With the understanding that a diverse workforce is essential to the ongoing economic vitality of its region, Vibrant Pittsburgh is building a thriving and inclusive region by attracting, welcoming, retaining, and elevating a diversity of talent.


How it Works: This nonprofit organization accelerates the growth rate of diverse workers in its region by: (1) working with employers and community groups to organize, promote, and implement attraction and retention strategies, (2) conducting targeted initiatives at national conventions, cultural festivals, and career fairs, and (3) serving as a central resource, spokesperson and convener on inclusion issues.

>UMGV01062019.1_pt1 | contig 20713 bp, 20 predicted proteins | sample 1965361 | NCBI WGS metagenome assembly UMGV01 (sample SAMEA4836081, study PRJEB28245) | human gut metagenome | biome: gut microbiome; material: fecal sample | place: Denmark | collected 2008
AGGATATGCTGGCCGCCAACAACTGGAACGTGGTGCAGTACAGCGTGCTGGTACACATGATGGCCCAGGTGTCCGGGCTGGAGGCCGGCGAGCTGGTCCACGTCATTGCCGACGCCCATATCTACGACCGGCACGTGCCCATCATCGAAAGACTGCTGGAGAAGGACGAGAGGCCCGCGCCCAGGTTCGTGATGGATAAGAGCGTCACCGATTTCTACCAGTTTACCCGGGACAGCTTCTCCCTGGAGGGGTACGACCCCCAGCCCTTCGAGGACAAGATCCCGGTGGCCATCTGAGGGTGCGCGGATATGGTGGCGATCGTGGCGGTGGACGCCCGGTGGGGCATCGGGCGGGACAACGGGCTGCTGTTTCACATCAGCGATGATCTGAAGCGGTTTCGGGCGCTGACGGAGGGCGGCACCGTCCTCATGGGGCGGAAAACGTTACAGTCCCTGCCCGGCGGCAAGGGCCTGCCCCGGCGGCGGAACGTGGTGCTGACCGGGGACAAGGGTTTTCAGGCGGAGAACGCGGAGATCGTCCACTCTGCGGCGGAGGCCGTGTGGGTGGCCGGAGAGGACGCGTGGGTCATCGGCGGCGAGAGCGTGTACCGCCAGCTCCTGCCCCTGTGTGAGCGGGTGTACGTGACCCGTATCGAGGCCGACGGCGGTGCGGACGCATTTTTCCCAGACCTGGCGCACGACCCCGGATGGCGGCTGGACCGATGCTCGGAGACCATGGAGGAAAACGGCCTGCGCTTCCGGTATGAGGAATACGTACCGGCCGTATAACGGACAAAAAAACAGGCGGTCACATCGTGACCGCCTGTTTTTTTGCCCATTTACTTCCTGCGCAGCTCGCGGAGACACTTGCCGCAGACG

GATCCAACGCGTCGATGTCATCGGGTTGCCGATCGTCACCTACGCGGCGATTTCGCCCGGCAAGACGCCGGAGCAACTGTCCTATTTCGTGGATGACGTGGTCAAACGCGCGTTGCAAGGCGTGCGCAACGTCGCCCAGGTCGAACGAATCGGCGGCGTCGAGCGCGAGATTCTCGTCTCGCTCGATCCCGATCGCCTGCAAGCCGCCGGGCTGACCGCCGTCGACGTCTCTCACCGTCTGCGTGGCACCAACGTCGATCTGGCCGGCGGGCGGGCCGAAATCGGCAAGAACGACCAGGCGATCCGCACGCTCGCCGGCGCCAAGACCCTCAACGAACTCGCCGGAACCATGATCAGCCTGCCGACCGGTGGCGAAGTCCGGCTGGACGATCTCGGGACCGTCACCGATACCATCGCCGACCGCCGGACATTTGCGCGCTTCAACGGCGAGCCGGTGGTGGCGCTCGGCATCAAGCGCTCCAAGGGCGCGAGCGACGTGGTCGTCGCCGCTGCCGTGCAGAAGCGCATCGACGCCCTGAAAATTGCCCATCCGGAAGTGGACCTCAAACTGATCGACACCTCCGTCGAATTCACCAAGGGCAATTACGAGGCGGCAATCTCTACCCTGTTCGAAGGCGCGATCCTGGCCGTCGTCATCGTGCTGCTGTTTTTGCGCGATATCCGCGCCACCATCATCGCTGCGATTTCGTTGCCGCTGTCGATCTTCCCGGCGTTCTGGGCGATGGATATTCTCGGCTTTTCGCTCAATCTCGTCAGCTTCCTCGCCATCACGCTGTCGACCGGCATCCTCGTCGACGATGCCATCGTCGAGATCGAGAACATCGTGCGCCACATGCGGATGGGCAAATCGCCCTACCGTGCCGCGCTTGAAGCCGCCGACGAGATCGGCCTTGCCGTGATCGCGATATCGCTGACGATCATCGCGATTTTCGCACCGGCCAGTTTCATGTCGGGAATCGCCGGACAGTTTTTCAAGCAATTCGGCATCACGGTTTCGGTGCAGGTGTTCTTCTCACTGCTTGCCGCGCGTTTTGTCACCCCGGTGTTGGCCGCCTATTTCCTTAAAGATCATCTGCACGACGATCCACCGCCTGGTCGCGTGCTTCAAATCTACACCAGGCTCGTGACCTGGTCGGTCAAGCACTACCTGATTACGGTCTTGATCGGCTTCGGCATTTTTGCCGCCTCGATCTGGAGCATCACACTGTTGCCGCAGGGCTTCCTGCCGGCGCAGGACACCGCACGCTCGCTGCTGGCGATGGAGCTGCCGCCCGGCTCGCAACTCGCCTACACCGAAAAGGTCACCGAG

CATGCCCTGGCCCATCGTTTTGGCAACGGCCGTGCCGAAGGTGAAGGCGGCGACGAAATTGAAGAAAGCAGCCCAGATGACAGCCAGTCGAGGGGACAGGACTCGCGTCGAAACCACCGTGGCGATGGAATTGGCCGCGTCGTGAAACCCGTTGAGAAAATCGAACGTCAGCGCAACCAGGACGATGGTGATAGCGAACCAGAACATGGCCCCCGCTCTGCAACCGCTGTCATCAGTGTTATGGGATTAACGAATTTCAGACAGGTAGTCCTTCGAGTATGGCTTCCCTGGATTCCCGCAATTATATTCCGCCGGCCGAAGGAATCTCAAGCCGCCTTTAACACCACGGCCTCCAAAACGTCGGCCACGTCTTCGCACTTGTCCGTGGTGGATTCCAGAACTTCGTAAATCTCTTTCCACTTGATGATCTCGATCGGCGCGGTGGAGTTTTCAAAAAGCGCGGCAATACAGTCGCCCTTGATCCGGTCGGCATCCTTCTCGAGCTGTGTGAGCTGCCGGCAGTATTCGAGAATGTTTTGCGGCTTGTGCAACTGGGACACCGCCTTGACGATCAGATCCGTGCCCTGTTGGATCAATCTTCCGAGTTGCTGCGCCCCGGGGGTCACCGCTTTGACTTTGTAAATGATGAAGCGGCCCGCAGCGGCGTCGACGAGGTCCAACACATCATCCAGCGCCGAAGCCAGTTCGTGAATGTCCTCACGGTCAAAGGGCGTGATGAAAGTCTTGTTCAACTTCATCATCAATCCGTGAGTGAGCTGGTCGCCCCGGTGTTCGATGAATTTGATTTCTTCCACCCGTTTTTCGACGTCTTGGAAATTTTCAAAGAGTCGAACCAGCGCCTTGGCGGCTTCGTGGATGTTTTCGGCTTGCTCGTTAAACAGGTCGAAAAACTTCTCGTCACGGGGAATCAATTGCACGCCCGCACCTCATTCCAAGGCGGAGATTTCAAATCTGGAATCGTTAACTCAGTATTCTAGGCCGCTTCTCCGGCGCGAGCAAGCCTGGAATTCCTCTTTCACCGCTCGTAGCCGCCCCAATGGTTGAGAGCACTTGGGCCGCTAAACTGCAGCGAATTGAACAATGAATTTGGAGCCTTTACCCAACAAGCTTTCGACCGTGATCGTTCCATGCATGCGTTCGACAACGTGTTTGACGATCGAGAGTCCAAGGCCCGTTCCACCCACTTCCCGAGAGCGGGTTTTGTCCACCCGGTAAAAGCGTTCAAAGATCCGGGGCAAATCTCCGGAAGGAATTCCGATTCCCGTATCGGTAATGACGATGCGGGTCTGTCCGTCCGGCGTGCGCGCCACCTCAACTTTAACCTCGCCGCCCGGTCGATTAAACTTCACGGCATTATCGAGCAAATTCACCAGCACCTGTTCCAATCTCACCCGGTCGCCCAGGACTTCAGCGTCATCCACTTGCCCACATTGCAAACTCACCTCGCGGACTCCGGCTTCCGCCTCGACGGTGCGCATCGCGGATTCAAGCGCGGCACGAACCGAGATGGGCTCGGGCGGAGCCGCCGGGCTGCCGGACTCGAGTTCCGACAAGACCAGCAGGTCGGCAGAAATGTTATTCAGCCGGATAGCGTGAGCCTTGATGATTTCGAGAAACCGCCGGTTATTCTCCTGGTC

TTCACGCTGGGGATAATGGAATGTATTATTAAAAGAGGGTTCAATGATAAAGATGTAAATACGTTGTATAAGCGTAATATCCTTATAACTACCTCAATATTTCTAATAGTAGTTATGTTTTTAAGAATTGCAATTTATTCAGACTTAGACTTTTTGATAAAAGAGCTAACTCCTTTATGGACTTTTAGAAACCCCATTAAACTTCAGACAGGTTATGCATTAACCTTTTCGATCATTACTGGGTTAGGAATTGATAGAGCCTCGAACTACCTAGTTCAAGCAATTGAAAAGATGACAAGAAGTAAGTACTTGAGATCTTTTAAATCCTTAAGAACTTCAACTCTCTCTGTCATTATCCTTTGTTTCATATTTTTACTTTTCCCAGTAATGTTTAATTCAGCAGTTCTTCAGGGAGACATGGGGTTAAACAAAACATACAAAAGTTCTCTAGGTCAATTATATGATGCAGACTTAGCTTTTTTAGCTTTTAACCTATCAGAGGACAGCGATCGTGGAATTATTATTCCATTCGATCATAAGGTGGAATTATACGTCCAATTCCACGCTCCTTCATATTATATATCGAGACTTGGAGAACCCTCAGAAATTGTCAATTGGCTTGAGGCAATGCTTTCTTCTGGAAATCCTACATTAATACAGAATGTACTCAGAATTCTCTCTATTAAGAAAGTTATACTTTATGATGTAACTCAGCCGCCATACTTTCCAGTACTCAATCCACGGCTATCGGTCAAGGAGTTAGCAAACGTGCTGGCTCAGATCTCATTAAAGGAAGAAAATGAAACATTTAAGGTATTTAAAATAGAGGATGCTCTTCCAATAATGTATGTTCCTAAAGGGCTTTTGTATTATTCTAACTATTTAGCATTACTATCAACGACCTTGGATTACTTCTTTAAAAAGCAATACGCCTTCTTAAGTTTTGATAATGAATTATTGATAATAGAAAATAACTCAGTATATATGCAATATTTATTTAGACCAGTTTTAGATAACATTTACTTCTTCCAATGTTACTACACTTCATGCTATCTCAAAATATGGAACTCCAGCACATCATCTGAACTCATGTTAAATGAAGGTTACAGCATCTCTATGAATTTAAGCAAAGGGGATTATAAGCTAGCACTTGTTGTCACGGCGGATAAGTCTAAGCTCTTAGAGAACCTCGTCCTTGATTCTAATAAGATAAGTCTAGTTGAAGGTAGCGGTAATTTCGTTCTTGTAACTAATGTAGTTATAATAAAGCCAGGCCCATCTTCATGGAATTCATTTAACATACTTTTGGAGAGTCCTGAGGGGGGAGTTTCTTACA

6. Health Equity


The Healthcare Anchor Network

The Healthcare Anchor Network (HAN) is a collaborative of 65+ leading healthcare systems focused on their role within their communities as anchor institutions with significant economic power in hiring, procurement, and investments.


How it Works: HAN exists to incubate and scale innovative strategies that address root causes and structural determinants of health. The network provides resources for values-aligned peers to learn from a shared base of research, learn about strategies that are producing impactful outcomes, and tools for advancing and advocating for institutional changes that address the economic and racial inequities that create health barriers for people and communities, impeding their opportunity to thrive.


HAN’s long-term goal is to reach a critical mass of health systems, prioritizing their responsibility as anchor institutions to promote community health, and thus, more inclusive, sustainable economies overall.


7. Climate Resilience